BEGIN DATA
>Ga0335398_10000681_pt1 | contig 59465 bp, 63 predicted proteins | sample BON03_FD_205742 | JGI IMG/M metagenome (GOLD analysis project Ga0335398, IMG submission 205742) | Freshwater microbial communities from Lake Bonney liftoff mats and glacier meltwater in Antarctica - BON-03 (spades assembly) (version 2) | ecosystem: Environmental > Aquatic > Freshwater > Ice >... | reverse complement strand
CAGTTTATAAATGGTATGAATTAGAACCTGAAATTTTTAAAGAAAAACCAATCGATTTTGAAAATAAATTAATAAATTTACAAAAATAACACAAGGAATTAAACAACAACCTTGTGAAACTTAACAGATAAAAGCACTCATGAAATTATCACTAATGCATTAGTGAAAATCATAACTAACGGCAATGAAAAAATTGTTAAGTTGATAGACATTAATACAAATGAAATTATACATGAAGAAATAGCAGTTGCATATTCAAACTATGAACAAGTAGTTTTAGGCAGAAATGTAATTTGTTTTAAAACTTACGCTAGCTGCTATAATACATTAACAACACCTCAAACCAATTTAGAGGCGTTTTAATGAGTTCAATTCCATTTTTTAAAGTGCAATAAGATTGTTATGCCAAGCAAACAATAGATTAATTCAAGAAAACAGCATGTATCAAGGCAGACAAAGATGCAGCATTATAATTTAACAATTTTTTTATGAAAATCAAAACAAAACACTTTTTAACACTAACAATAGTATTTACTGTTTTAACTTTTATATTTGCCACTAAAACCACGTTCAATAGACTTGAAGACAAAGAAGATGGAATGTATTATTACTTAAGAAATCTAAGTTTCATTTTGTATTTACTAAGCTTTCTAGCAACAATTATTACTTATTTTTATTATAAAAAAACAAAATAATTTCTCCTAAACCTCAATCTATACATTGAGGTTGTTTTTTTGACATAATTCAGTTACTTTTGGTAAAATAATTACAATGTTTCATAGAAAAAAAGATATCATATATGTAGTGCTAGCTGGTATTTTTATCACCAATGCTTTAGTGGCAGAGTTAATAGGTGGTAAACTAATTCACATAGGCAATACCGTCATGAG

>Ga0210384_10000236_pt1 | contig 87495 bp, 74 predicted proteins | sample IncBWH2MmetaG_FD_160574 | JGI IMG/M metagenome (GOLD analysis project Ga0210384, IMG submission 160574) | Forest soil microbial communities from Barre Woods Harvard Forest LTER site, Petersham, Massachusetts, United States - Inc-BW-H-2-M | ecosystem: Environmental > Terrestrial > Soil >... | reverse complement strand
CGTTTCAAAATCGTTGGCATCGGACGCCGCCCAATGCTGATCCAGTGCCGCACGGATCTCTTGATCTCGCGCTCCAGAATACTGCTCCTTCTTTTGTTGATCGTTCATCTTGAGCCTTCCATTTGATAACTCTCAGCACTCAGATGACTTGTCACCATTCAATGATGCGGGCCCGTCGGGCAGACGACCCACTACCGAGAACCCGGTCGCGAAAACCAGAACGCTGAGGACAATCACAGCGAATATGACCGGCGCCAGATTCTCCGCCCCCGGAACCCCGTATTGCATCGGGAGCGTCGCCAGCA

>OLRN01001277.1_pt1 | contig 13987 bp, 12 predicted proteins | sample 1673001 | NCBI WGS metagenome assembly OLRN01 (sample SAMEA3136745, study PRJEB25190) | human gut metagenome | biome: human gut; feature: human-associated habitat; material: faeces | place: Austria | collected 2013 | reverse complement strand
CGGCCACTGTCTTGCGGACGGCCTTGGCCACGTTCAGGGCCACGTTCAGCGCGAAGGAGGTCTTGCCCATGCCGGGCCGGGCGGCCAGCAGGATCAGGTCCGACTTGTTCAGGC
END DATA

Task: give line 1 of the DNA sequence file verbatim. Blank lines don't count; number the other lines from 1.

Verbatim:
>Ga0335398_10000681_pt1 | contig 59465 bp, 63 predicted proteins | sample BON03_FD_205742 | JGI IMG/M metagenome (GOLD analysis project Ga0335398, IMG submission 205742) | Freshwater microbial communities from Lake Bonney liftoff mats and glacier meltwater in Antarctica - BON-03 (spades assembly) (version 2) | ecosystem: Environmental > Aquatic > Freshwater > Ice >... | reverse complement strand